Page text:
Tag Archives: Landscape

Outdoor Learning – “Lost like my name…”

The poem by Fuller I cite in one of the research diary posts on Looking for Ludchurch is there to underline how important this project is – and how when we invest something with credibility or significance, we give it … Continue reading

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We’re Not Scared

Bear Hunt is an improbable book: wonderful, but not really a narrative of an afternoon’s outing. The children move through a variety of landscapes and seasons in a re-playing of an older nursery game (with possible variants about lions, guns … Continue reading

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Yellow Skies and Red Suns

Monday 16th October: What a day today has been! And while words like “apocalyptic” were bandied about on Twitter, the epic skies made me think not only only of texts like this manuscript of Beatus of Liébana’s commentary on the … Continue reading

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More on lost words

When, a while back, I made a brief mention of the disappearance of some words from the Oxford children’s dictionary I acknowledged the limitations of the lexicographer, who needs to balance all sorts of needs. I also mourned (briefly) the … Continue reading

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Creating Relationships with Place through Story

This is Garner’s own line, and I come back again and again to the talk it comes from. I am not going to debate his method or dispute with him about this. I do wonder, however, about whether there is … Continue reading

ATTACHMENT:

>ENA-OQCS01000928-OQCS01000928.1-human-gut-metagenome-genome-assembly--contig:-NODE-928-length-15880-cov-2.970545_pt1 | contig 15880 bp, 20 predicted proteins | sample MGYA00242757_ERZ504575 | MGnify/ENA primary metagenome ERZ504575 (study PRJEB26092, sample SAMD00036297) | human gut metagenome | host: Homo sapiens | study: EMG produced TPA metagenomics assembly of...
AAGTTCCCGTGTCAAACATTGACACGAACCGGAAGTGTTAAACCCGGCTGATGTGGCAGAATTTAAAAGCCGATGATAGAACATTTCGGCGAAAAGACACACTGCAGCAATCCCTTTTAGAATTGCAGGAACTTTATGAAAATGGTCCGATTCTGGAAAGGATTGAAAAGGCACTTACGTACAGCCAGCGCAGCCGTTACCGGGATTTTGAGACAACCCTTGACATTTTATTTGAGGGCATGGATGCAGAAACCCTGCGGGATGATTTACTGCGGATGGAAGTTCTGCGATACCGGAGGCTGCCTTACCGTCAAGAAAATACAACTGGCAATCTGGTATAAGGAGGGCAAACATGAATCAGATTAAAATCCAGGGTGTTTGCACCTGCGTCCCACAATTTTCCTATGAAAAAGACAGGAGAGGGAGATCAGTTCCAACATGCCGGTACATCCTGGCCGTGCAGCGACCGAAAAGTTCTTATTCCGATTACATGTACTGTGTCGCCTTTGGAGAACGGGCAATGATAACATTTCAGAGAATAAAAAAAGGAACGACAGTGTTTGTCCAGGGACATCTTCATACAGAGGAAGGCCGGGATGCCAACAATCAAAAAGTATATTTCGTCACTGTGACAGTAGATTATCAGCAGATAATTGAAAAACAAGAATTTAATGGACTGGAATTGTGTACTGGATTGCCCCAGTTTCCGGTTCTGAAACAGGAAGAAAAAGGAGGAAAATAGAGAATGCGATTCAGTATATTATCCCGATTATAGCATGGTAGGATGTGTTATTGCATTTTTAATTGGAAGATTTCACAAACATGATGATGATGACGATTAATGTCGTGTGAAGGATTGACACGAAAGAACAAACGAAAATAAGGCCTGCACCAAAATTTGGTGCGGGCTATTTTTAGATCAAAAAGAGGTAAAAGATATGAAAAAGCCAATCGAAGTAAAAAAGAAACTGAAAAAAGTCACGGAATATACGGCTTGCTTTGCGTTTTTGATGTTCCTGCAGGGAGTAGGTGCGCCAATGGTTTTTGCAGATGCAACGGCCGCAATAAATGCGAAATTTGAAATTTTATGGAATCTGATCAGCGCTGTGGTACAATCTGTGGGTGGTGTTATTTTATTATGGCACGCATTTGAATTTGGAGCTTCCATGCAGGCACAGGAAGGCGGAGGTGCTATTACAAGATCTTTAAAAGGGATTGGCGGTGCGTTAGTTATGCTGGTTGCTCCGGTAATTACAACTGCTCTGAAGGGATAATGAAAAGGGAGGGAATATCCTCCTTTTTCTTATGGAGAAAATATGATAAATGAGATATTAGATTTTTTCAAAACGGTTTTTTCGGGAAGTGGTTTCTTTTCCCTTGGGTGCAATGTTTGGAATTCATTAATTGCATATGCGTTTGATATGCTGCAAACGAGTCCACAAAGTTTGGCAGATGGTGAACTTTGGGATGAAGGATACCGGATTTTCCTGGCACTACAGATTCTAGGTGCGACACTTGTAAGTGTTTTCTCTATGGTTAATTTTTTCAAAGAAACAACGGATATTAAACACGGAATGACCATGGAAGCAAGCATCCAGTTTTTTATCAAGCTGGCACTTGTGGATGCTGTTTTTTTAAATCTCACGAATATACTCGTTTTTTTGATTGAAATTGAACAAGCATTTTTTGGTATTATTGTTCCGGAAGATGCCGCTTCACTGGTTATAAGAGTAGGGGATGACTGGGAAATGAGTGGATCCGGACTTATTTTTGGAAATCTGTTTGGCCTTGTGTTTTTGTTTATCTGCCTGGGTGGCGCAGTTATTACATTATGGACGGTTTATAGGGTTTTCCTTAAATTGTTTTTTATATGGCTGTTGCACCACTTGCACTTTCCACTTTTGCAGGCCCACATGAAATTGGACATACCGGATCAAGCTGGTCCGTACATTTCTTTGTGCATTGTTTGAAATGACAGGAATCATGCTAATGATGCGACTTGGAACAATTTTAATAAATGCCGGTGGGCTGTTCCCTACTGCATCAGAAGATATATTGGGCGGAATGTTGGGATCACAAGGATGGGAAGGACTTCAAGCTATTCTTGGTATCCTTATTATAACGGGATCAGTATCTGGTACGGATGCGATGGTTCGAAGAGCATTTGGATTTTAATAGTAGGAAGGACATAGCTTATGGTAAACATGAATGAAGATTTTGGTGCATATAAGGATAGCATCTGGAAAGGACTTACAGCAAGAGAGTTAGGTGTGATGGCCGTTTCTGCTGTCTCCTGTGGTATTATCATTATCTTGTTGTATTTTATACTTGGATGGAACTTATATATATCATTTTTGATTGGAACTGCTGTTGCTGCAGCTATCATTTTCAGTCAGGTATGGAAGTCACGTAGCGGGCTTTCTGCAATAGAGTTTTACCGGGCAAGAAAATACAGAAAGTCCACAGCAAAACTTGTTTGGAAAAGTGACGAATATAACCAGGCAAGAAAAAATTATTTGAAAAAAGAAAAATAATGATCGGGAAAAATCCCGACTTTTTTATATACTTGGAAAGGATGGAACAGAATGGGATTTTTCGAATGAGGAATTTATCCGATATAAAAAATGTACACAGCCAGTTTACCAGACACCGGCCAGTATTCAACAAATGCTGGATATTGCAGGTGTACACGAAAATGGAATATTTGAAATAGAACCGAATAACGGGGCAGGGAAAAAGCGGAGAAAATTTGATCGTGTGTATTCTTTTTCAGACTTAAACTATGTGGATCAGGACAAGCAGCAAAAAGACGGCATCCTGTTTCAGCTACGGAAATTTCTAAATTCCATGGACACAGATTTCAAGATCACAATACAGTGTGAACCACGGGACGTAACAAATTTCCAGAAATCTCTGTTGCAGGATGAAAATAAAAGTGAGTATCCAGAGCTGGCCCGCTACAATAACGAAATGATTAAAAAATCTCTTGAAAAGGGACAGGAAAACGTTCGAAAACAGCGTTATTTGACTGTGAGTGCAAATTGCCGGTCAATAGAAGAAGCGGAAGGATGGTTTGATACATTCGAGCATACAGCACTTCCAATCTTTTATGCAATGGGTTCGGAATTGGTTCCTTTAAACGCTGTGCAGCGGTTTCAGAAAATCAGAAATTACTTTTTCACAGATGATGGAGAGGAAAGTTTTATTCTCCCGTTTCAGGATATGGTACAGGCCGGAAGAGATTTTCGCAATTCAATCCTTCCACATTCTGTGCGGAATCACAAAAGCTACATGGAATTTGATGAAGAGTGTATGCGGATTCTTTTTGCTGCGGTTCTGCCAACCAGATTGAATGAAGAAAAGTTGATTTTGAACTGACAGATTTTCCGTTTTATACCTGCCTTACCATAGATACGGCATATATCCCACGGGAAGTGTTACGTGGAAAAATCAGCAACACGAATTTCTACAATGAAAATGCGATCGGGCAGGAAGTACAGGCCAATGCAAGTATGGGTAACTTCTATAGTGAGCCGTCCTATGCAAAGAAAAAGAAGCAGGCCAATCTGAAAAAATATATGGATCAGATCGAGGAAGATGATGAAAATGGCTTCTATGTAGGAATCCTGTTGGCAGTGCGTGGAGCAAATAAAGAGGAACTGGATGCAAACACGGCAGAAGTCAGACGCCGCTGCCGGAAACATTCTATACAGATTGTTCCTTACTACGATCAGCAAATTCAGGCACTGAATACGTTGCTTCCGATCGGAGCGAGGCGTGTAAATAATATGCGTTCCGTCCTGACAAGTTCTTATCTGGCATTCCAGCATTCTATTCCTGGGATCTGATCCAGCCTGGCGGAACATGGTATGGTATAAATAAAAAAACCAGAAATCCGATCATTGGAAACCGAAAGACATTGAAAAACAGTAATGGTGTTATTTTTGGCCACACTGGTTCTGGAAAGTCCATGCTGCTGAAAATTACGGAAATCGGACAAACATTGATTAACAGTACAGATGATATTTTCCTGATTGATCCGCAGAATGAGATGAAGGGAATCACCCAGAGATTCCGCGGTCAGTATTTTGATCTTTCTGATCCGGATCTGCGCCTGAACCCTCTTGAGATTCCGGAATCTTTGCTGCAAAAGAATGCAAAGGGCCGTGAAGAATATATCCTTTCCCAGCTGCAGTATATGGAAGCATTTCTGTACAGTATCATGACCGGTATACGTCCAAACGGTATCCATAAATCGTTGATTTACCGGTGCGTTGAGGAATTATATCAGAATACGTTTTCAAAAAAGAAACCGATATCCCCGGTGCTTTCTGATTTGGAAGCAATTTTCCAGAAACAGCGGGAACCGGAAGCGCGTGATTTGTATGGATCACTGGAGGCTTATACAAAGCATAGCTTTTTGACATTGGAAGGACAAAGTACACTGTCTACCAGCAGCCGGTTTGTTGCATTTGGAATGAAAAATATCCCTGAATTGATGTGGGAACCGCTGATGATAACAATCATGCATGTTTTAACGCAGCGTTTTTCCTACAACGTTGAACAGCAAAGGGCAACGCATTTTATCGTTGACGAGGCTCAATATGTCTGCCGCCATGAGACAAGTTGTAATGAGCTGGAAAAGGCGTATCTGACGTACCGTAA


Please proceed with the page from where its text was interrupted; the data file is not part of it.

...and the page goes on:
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From Alderley to Arkudah

When William Mayne’s Vendale appears in Earthfasts it is largely a recognisable place, a Dales market town, but with features from the Lakes, the high Pennines: it is a composite of a number of places. Emmerdale is maybe one valley … Continue reading

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Green Thoughts: time and space in Thursbitch and Boneland

It is interesting to speculate on the role of a complex author such as Alan Garner and whether he can be counted a “green writer” – or whether that kind of nomenclature is at all useful. He is not writing … Continue reading

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Boneland and Thursbitch

As I come away from Twitter this evening I am aware I have started a hare around “favourite” works by Alan Garner. Now, Mat raised a tricky question about “good books” and children’s books in his MA session in which the … Continue reading

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Difficult Spiritual Experience and Landscape

One of the reasons I suspect beautiful waterfalls and so on are attractive when people (including me) talk about spirituality is that they exalt but do not challenge. The Great Bell Chant by Thich Nhat Hanh  is a wonderful example of … Continue reading

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Maps

I have spent time looking closely at another of my Christmas acquisitions, the OS Great British Colouring Map this morning. Engrossing. It strikes me that, like any book, it is capable of a range of responses, from the “Meh” when a nephew … Continue reading

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